There were kids running around the dining hall, and some people at the middle table chopping vegetables. My new protector introduced me to Katie, definitely the older sister, and Katie wasn't expecting a sopping wet hiker either, but she agreed that I could stay in Bunkhouse B and even come have supper with them. I wasn't so sure by now. Sleeping in Bunkhouse B was an imposition on this large family of kind people giving me funny looks over their colesla;, and I wanted to be tough, too. I could take another night in the forest. I made some apologies, filled up my waterbottle in their sink, thanked them, and left the family reunion a little more confused than I had found it. I went on my way down the Ice Age Trail. I didn't get that far. I only went about ten minutes down the trail, back to the educational forest of birches. I could have gone back to Camp Susan in the night and curled up in their dining hall if I'd felt like it. There's only about twenty minutes of trail between 4-H Camp Susan and the four-mile Forest Road segment. Also, I was on an esker between three lakes in one of the most beautiful little forests in the world. I chose a spot off the trail and set up my tent wet.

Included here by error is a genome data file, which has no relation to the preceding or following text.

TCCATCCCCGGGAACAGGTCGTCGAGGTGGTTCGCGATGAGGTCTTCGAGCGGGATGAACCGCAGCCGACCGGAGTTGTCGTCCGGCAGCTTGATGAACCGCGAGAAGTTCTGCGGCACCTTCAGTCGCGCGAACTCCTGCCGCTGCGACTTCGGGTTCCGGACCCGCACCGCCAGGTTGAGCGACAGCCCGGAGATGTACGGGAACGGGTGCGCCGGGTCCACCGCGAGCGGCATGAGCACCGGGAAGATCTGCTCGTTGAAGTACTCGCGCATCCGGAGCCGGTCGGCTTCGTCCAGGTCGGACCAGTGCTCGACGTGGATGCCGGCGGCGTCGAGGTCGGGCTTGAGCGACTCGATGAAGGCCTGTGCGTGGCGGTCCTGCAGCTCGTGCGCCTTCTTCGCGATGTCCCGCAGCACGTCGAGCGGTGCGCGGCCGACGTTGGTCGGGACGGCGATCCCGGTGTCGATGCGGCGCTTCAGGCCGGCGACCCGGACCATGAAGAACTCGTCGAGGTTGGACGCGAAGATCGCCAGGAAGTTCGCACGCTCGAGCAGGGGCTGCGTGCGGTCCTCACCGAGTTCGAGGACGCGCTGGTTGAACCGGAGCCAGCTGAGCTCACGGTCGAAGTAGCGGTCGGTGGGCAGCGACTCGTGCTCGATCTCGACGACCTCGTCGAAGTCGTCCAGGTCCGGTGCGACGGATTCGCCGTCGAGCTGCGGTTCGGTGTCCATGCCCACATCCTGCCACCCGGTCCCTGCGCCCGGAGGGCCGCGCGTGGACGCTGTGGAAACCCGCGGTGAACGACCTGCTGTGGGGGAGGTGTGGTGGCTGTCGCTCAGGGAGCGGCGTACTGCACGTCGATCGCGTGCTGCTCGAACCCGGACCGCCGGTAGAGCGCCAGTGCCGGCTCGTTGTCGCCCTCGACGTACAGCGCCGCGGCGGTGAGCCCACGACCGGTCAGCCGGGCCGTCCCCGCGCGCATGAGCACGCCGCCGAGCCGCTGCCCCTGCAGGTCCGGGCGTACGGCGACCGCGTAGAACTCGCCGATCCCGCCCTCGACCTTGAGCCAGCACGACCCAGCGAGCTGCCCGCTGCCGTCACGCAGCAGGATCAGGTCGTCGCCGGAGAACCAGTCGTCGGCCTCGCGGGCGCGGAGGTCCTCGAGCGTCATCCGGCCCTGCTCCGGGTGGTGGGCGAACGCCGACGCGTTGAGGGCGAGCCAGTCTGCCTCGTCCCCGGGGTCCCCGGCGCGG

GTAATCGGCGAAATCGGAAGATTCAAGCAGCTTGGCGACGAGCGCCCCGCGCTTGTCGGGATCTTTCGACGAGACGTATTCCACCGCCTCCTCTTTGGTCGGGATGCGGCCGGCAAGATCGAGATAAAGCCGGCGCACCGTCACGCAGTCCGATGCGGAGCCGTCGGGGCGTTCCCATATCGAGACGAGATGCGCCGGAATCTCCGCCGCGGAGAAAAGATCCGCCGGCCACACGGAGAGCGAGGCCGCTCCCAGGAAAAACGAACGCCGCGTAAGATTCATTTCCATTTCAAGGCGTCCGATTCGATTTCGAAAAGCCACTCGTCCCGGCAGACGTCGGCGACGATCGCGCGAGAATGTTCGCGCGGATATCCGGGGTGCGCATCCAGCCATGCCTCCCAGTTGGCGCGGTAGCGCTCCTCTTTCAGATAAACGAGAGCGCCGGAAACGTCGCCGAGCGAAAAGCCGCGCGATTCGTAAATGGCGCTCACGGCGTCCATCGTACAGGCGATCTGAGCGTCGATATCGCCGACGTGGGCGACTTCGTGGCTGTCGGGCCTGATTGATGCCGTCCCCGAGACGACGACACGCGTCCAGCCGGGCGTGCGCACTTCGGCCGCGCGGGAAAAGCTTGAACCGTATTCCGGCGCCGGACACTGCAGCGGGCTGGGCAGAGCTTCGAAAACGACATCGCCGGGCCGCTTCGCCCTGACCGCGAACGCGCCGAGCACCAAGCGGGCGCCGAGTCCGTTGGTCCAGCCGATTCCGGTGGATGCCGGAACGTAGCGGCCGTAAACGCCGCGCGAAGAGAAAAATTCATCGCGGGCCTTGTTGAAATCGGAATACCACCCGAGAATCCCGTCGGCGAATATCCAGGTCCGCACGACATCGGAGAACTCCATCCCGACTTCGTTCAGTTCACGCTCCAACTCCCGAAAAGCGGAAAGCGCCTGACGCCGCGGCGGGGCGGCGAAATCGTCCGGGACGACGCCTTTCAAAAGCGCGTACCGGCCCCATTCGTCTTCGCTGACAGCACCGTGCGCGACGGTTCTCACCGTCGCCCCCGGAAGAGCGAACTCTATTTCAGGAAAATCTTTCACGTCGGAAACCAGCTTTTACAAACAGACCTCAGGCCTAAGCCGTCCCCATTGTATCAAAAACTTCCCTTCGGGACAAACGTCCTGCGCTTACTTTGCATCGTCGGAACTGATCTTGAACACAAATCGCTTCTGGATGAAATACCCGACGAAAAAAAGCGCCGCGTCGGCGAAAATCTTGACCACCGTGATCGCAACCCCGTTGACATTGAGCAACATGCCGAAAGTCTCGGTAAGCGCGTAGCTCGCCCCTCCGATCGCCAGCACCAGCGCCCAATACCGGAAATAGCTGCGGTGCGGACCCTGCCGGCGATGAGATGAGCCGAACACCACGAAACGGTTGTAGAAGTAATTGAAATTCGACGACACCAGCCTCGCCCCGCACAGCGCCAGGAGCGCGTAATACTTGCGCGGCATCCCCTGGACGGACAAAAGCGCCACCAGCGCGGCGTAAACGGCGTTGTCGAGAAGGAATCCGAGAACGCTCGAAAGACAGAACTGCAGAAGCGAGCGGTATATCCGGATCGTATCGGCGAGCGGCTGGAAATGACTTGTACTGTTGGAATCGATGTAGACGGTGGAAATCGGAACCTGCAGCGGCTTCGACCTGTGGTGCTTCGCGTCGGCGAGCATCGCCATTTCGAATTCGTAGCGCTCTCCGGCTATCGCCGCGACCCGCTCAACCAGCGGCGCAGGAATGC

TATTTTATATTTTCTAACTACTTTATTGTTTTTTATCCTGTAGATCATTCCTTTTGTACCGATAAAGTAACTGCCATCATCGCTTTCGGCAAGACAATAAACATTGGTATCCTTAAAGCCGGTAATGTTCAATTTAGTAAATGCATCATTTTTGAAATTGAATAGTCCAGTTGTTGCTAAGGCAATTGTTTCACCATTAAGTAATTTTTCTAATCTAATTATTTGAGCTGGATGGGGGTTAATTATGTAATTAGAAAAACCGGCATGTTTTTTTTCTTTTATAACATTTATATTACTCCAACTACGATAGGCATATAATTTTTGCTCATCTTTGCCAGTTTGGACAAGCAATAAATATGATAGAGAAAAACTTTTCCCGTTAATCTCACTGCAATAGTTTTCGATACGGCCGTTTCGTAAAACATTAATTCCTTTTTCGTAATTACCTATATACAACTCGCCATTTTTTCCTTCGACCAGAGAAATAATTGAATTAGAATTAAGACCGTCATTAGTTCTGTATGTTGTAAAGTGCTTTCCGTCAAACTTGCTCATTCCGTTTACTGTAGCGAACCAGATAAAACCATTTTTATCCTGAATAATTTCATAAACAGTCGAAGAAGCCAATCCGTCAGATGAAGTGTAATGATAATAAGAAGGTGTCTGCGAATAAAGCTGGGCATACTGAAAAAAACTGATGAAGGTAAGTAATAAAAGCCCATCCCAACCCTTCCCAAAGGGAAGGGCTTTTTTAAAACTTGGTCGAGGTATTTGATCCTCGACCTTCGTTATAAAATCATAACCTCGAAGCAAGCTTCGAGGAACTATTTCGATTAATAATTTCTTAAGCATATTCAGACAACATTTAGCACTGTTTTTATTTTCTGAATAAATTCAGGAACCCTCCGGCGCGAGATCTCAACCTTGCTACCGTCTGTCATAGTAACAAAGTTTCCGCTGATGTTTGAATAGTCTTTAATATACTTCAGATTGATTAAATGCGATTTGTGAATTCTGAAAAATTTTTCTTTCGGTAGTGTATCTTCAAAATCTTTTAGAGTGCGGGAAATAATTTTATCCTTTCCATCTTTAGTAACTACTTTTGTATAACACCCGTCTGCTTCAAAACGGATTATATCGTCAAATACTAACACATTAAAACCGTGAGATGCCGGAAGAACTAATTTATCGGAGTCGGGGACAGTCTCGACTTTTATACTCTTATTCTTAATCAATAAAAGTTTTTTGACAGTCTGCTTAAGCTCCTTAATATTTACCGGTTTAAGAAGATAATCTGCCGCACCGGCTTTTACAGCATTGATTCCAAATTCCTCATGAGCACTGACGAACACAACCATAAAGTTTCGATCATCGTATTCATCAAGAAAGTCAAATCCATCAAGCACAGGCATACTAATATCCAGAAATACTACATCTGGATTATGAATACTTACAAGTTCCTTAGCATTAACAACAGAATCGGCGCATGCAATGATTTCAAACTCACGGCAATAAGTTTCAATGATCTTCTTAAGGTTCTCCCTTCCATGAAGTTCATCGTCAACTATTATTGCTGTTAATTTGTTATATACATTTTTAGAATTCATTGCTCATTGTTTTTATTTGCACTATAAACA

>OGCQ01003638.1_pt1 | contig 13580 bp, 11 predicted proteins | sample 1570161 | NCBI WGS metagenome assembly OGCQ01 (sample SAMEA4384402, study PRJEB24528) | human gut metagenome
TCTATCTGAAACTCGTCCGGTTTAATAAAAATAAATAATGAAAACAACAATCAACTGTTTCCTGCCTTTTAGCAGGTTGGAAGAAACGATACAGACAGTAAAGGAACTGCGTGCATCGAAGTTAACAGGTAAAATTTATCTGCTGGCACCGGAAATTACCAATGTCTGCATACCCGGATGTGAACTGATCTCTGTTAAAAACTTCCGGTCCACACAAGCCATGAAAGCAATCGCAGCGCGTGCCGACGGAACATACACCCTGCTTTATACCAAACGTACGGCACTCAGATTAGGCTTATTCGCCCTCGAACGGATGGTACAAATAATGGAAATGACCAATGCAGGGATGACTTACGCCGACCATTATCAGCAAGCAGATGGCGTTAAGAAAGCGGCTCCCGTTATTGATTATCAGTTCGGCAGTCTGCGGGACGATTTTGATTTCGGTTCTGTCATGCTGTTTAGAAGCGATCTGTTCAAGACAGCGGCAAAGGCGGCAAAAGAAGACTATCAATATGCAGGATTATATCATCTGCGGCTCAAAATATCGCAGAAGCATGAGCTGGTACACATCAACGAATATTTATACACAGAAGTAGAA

It was so pretty in the rainy twilight under the birches. Since Wednesday when I got soaked through, I'd been wearing this weird, mid-weight wool, '80s, short-sleeved sweater as a t-shirt, plus I had my long underwear on. Tonight was colder than Wednesday, and I was warmer than Wednesday, but I was chilling rapidly. I ate a quick supper of cookie butter, dried onions, chocolate, and a mini peach vodka, and got beautifully drunk for fifteen minutes. Crouching on the ground organizing stuff into my foodbag, I looked up and the trees were so vivid, everything so bright, and I was warm again. Warm! I picked up my foodbag and it was like dancing. Now, this was camping. In health class, they told us alcohol makes you feel warm but it actually makes you colder; that's clearly a silly thing teachers tell young kids to make them doubt themselves years later while they hang their food in trees. Food hung, I realized I was getting cold again and the colors weren't shimmering and stunning anymore. Ah well, warm tent next. In the tent, I realized I had only managed reading twenty-two pages of my book in four days. Twenty mile days take up all the time to do other things. I'd only taken six pictures, mostly of the Hillbilly Hilton, my journal entries were short, I didn't have time to eat enough. But I was in my sleeping bag now and, with the sun going down, I could find my head lamp and read for a few minutes, and... Oh no, my headlamp. Where was my headlamp? Was it in the clothes bag? No? Was it in the... There wasn't anywhere else for it to be. Was it in the Hillbilly Hilton? I'm not that careless. Did I throw it in the foodbag this morning? Um... There was only one thing to do: Go get it. It wasn't raining any harder than it had been while I was eating supper, but I was wearing my bed clothes and I needed to stay be dry because if all my clothes got wet in this rain at this temperature, I wouldn't get warm again. Then I realized I had the ultimate raincoat: a garbage bagl. Two arm holes later, I was winching my bearbag down from the tree and digging through it in the dark. Here was my headlamp! I needed to never do that again. Back inside, I realized that, even with the stupid mesh walls, my tent is still much warmer than the outdoors. Cozily, I went to sleep.